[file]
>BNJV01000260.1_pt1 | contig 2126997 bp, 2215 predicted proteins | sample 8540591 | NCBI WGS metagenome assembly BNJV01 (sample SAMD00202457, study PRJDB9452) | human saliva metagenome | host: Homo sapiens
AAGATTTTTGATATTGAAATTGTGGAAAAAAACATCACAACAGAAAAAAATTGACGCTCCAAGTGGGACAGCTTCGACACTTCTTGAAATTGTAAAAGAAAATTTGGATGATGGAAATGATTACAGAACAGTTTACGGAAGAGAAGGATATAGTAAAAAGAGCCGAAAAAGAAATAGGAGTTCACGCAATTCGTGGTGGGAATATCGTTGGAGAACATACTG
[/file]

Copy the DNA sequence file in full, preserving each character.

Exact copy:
>BNJV01000260.1_pt1 | contig 2126997 bp, 2215 predicted proteins | sample 8540591 | NCBI WGS metagenome assembly BNJV01 (sample SAMD00202457, study PRJDB9452) | human saliva metagenome | host: Homo sapiens
AAGATTTTTGATATTGAAATTGTGGAAAAAAACATCACAACAGAAAAAAATTGACGCTCCAAGTGGGACAGCTTCGACACTTCTTGAAATTGTAAAAGAAAATTTGGATGATGGAAATGATTACAGAACAGTTTACGGAAGAGAAGGATATAGTAAAAAGAGCCGAAAAAGAAATAGGAGTTCACGCAATTCGTGGTGGGAATATCGTTGGAGAACATACTG